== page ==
Two of the greatest Roman gladiators return home to their very own Colosseum, the Mugello Autodromo, this weekend. Nestling between those green Tuscan Hills, Max Biaggi and Valentino Rossi take centre stage once again. Biaggi to be inducted into the MotoGP™ Legends Hall of Fame, Rossi to herald the retirement of his legendary number 46 from Grand Prix racing. Thirteen Grand Prix World titles and 157 Grand Prix victories between them but there is so much more to this story.

After an alleged argument in a restaurant when Biaggi was 250cc World Champion and teenager Rossi was on his way up, they fell out. That is putting it lightly. They fell out big time to produce a rivalry the sport has never witnessed before or after

It was such a bitter personal feud that spilled out way beyond the confines of a racetrack. Two high-profile gladiators who really did not like each other and were happy to admit it to everyone. Both were brilliant riders and World Champions. Both were super confident and proud with Italian temperaments. Something had to give. In the past there had been Read and Ivy, Rainey and Schwantz, more recently Rossi and Marquez, but this all-Italian gladiatorial duel witnessed by tens of millions  was something else.

Who could forget the 220kph collision between the two of them racing down the main straight at Suzuka in 2001? Five Grands Prix later, Biaggi was dabbing a cut over his eye in the after-race media conference after finishing second to Rossi in Barcelona. He claimed he had been stung by a mosquito but others felt an altercation on the steps from the podium may have been the cause. Who could forget the battle of Welkom in 2004? Rossi’s making his debut for Biaggi’s former employers at Yamaha and winning by just 0.210s from his bitter rival.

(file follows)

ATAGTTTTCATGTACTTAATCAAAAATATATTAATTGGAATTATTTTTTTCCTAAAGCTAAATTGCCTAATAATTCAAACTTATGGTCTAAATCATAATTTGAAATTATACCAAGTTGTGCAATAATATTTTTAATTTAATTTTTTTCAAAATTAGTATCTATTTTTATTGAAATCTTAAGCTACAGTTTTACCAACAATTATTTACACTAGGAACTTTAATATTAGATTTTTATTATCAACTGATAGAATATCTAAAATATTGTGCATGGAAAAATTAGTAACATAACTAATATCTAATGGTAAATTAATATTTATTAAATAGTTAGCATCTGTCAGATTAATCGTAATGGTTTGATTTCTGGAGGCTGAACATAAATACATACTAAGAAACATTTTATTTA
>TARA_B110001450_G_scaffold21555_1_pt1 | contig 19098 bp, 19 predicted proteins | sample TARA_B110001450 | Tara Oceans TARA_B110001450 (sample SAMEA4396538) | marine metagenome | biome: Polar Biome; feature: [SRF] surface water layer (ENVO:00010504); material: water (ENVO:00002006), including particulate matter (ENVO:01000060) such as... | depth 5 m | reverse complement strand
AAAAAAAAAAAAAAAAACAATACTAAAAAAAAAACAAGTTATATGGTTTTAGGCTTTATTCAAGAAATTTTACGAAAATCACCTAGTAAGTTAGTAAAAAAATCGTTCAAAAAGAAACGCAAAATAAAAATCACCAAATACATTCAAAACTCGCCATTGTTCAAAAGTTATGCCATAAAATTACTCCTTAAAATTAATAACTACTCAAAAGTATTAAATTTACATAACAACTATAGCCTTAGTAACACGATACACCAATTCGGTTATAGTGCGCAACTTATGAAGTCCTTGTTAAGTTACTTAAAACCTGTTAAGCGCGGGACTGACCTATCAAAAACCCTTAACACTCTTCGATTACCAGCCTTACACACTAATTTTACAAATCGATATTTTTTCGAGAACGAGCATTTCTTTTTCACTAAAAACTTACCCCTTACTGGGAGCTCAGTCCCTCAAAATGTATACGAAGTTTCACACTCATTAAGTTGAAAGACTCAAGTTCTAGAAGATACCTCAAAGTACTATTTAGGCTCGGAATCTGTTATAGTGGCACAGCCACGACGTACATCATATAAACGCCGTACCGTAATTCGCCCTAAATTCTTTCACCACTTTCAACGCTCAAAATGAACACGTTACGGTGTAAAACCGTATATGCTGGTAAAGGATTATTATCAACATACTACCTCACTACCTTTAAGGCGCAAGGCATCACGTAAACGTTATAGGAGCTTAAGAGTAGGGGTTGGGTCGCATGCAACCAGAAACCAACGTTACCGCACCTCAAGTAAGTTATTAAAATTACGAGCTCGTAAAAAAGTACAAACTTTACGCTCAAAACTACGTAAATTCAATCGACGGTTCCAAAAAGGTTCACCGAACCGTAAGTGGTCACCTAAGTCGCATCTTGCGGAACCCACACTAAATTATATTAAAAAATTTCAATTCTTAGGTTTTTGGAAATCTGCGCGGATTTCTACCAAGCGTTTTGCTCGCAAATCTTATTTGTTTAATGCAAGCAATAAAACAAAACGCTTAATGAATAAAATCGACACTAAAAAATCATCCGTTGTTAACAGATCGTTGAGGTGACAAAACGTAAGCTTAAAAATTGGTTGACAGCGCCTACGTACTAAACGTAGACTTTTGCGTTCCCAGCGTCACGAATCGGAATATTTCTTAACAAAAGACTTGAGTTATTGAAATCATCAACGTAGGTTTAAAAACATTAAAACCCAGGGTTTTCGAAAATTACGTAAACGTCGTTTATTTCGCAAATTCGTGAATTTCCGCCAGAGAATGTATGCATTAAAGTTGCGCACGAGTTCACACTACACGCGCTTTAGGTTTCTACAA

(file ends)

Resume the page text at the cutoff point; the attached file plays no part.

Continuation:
Biaggi deserved to win a 500cc World title but perhaps he arrived in the premier class at the wrong time. After winning 29 Grands Prix and four successive 250cc World titles, his long-awaited arrival in the premier class was sensational. He became only the sixth rider in the history of the sport to win on his debut at Suzuka in 1998. Surely the next step was the World title? But despite 12 more wins it was never to be. So much was down to the arrival of the 125 and 250cc World Champion, Rossi, on the scene

His biggest chance came in that first year in 1998. Biaggi was leading the Championship with three rounds remaining and crossed the line at Barcelona in first place only to be disqualified for ignoring a black flag. He finished runner-up to a fired-up Mick Doohan, who won the last four races. Two more runner-up spots and three third places followed but Rossi was now in charge. Biaggi departed to World Superbikes and had great success.

Rossi loved beating Biaggi almost as much as winning World titles. Riding with that legendary 46, which had been his father Graziano’s racing number. he followed up the 125 and 250cc World titles with seven premier class crowns thanks to 89 wins on both Honda and Yamaha machinery. Only eight other riders in the 74-year history of Grand Prix racing have had their race numbers retired from the entry lists: Kevin Schwantz (34) and Loris Capirossi (65), while Jason Dupasquier (50), Luis Salom (39), Shoya Tomizawa (48), Daijiro Kato (74), Marco Simoncelli (58) and Nicky Hayden’s (69) race numbers were withdrawn in a tribute to their memory.

Biaggi and Rossi return to receive their well-deserved accolades this weekend. All those centuries ago the Colosseum in Rome would have been proud of those racetrack battles. The only thing that was missing in their own modern-day gladiatorial contests, there were no lions in with them. I promise you they really did not need them.